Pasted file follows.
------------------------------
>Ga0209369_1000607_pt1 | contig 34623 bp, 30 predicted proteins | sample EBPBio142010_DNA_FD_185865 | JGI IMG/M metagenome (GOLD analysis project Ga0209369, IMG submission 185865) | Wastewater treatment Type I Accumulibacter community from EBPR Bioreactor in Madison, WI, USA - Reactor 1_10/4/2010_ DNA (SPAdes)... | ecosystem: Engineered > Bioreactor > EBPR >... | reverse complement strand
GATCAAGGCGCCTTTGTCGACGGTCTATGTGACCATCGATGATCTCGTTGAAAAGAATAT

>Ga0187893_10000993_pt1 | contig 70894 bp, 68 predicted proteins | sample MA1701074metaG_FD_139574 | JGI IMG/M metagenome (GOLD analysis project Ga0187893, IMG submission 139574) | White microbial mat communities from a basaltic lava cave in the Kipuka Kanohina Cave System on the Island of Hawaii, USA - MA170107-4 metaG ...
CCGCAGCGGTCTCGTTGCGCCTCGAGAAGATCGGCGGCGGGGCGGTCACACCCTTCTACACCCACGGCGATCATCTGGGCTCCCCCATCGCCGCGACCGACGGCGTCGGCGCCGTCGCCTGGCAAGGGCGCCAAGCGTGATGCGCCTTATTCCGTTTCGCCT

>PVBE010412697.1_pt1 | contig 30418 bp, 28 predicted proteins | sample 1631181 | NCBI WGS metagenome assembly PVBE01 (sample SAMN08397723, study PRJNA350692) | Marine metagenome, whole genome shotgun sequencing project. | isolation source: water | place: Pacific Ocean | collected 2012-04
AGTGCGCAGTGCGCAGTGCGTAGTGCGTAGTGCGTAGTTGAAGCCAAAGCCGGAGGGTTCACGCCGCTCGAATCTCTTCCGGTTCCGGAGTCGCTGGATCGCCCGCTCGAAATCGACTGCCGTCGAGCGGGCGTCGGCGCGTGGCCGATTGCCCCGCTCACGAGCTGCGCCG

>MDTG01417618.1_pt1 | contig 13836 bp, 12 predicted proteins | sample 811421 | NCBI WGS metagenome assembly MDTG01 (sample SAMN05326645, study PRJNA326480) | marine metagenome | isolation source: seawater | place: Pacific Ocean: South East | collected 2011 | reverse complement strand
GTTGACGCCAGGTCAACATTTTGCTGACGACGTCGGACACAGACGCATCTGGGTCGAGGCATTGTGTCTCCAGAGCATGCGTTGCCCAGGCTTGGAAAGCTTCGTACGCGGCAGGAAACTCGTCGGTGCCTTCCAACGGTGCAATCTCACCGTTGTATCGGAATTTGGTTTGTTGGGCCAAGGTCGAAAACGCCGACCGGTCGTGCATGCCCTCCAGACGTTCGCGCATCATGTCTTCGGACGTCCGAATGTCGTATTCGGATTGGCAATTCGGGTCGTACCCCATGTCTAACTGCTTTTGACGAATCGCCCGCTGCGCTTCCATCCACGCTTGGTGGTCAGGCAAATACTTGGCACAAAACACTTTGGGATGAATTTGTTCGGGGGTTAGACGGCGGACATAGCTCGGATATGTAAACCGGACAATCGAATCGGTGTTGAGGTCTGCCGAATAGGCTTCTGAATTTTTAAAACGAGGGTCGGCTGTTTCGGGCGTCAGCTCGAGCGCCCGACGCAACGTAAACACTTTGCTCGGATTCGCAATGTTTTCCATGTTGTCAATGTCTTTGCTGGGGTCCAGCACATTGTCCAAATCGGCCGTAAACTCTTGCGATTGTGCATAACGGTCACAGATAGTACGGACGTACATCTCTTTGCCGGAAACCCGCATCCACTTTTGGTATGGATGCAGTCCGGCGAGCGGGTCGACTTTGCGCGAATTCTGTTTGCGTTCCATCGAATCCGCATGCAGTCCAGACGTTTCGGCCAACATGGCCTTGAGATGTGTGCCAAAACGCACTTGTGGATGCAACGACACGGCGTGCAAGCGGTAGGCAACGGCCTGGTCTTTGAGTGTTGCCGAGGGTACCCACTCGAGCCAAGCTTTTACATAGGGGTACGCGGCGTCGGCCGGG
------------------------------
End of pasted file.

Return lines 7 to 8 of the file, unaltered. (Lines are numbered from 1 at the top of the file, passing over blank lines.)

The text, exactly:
>MDTG01417618.1_pt1 | contig 13836 bp, 12 predicted proteins | sample 811421 | NCBI WGS metagenome assembly MDTG01 (sample SAMN05326645, study PRJNA326480) | marine metagenome | isolation source: seawater | place: Pacific Ocean: South East | collected 2011 | reverse complement strand
GTTGACGCCAGGTCAACATTTTGCTGACGACGTCGGACACAGACGCATCTGGGTCGAGGCATTGTGTCTCCAGAGCATGCGTTGCCCAGGCTTGGAAAGCTTCGTACGCGGCAGGAAACTCGTCGGTGCCTTCCAACGGTGCAATCTCACCGTTGTATCGGAATTTGGTTTGTTGGGCCAAGGTCGAAAACGCCGACCGGTCGTGCATGCCCTCCAGACGTTCGCGCATCATGTCTTCGGACGTCCGAATGTCGTATTCGGATTGGCAATTCGGGTCGTACCCCATGTCTAACTGCTTTTGACGAATCGCCCGCTGCGCTTCCATCCACGCTTGGTGGTCAGGCAAATACTTGGCACAAAACACTTTGGGATGAATTTGTTCGGGGGTTAGACGGCGGACATAGCTCGGATATGTAAACCGGACAATCGAATCGGTGTTGAGGTCTGCCGAATAGGCTTCTGAATTTTTAAAACGAGGGTCGGCTGTTTCGGGCGTCAGCTCGAGCGCCCGACGCAACGTAAACACTTTGCTCGGATTCGCAATGTTTTCCATGTTGTCAATGTCTTTGCTGGGGTCCAGCACATTGTCCAAATCGGCCGTAAACTCTTGCGATTGTGCATAACGGTCACAGATAGTACGGACGTACATCTCTTTGCCGGAAACCCGCATCCACTTTTGGTATGGATGCAGTCCGGCGAGCGGGTCGACTTTGCGCGAATTCTGTTTGCGTTCCATCGAATCCGCATGCAGTCCAGACGTTTCGGCCAACATGGCCTTGAGATGTGTGCCAAAACGCACTTGTGGATGCAACGACACGGCGTGCAAGCGGTAGGCAACGGCCTGGTCTTTGAGTGTTGCCGAGGGTACCCACTCGAGCCAAGCTTTTACATAGGGGTACGCGGCGTCGGCCGGG